Thus, for example, the polynucleotide sequence may be included in any one of a variety of expression vehicles, in particular vectors or plasmids for expressing a polypeptide. Such vectors include chromosomal, non-chromosomal and synthetic DNA sequences, e.g., derivatives of SV40; bacterial plasmids; phage DNA; yeast plasmids; vectors derived from combinations of plasmids and phage DNA, viral DNA such as vaccinia, adenovirus, fowl pox virus, and pseudorabies. However, any other vector or plasmid may be used as long as they are replicable and viable in the host.
 The appropriate DNA sequence may be inserted into the vector by a variety of procedures. Such procedures and others are deemed to be within the scope of those skilled in the art. The DNA sequence in the expression vector is operatively linked to an appropriate expression control sequence(s) (promoter) to direct mRNA synthesis. As representative examples of such promoters, there may be mentioned: LTR or SV40 promoter, the E. coli. lac or trp, the phage lambda PL promoter and other promoters known to control expression of genes in prokaryotic or eukaryotic cells or their viruses. The expression vector may also contain a ribosome binding site for translation initiation and a transcription terminator. The vector may also include appropriate sequences for amplifying expression. In addition, the expression vectors preferably contain a gene to provide a phenotypic trait for selection of transformed host cells such as dihydrofolate reductase or neomycin resistance for eukaryotic cell culture, or such as tetracycline or ampicillin resistance in E. coli. The vector containing the appropriate DNA sequence as herein above described, as well as an appropriate promoter or control sequence, may be employed to transform an appropriate host to permit the host to express the protein. As representative examples of appropriate hosts, there may be mentioned: bacterial cells, such as E. coli, Salmonella typhimurium, Streptomyces; fungal cells, such as yeast; insect cells, such as Drosophila S2 and Spodoptera Sf9; animal cells such as CHO, COS or Bowes melanoma; plant cells, etc. The selection of an appropriate host is deemed to be within the scope of those skilled in the art from the teachings herein.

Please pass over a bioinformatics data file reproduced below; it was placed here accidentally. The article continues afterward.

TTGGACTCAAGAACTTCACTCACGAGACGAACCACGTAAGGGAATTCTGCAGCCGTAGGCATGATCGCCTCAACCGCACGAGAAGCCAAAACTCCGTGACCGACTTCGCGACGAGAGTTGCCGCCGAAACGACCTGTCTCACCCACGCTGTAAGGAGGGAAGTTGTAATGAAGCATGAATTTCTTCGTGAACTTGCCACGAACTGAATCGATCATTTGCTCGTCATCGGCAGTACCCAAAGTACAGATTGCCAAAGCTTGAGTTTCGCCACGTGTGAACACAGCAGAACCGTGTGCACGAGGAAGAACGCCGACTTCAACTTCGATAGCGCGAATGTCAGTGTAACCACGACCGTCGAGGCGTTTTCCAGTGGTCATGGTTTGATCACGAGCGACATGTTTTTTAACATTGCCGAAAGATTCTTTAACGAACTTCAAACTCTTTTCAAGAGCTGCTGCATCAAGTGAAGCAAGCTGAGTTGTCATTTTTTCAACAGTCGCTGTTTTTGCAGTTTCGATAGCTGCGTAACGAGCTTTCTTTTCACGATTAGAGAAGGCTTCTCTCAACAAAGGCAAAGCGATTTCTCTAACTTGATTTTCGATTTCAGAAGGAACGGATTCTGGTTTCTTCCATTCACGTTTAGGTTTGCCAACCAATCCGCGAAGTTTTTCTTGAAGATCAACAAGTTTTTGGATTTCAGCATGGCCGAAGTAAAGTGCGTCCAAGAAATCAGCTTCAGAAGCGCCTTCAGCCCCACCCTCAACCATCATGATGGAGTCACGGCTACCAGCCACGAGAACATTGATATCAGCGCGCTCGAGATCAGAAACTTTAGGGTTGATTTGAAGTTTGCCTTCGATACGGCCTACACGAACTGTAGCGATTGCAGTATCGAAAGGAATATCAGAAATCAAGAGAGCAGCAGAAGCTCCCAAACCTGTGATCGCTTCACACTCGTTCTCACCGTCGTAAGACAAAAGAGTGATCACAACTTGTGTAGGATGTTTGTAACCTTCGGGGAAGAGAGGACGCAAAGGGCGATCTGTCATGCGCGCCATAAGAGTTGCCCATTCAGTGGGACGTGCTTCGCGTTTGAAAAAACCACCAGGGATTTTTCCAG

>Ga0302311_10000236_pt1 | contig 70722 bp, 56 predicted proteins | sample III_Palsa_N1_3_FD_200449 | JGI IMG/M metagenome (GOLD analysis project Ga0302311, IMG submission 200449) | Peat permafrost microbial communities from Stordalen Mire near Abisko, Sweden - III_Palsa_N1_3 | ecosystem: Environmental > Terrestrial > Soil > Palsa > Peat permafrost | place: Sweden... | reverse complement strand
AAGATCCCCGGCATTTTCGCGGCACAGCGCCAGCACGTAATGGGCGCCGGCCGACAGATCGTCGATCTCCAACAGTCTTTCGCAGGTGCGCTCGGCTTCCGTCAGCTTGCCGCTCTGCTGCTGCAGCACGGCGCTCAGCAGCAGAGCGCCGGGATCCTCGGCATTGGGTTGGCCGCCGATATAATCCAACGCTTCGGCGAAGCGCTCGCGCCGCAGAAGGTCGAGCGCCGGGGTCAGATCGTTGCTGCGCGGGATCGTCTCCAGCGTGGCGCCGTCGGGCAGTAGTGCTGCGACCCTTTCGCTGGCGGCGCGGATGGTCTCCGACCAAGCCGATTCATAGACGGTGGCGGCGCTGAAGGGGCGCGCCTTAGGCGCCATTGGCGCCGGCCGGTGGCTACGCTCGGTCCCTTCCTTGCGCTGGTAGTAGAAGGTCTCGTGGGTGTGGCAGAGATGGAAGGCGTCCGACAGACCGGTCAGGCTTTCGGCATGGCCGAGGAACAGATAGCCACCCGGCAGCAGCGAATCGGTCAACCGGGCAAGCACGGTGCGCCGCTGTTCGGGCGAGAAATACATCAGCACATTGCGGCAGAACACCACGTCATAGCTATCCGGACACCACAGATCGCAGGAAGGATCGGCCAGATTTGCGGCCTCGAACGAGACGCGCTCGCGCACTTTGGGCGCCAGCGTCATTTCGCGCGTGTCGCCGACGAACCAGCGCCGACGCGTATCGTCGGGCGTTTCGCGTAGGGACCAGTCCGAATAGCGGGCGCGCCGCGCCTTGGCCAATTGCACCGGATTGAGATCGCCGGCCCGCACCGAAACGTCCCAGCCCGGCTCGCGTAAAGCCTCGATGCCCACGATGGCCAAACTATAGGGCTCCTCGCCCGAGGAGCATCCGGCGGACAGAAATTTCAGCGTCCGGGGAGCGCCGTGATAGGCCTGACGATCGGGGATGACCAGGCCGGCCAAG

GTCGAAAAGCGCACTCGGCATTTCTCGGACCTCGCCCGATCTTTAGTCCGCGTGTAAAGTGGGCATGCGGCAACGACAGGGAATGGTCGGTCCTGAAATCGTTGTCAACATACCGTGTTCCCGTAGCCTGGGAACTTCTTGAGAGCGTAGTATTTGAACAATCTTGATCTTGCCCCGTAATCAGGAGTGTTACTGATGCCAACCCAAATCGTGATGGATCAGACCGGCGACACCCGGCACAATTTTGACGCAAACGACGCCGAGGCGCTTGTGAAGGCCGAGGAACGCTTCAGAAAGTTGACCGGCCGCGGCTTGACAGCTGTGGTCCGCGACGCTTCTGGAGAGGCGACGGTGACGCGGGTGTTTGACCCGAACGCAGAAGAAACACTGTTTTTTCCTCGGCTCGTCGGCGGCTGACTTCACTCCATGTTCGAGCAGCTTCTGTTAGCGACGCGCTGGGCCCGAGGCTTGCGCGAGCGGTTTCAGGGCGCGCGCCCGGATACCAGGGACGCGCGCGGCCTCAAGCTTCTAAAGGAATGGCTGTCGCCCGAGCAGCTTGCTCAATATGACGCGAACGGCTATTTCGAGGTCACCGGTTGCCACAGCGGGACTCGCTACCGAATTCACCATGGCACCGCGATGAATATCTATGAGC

The present invention also includes recombinant constructs comprising one or more of the sequences as broadly described above. The constructs comprise a vector, such as a plasmid or viral vector, into which a sequence of the invention has been inserted, in a forward or reverse orientation. In a preferred aspect of this embodiment, the construct further comprises regulatory sequences, including, for example, a promoter, operably linked to the sequence. Large numbers of suitable vectors and promoters are known to those of skill in the art and are commercially available. The following vectors are provided by way of example. Bacterial: pQE70, pQE60, pQE-9 (Qiagen), pBS, phagescript, psiX174, pBluescript SK, pBsKS, pNH8a, pNH16a, pNH18a, pNH46a (Stratagene), pTRC99A, pKK223-3, pKK233-3, pDR540, PRIT5 (Pharmacia). Eukaryotic: pWLneo, pSV2cat, pOG44, pXT1, pSG (Stratagene) pSVK3, pBPV, PMSG, PSVL (Pharmacia). However, any other plasmid or vector may be used as long as they are viable or can be made viable in the host. Promoter regions can be selected from any desired gene using CAT (chloramphenicol acetyl transferase) vectors or other vectors with selectable markers. Two appropriate vectors are pKK232-8 and pCM7. Particular named bacterial promoters include laci, lacZ, T3, T7, gpt, lambda PR, PL and trp. Eukaryotic promoters include CMV immediate early, HSV thymidine kinase, early and late SV40, LTRs from retrovirus, and mouse metallothionein-I. Selection of the appropriate vector and promoter is well within the level of ordinary skill in the art.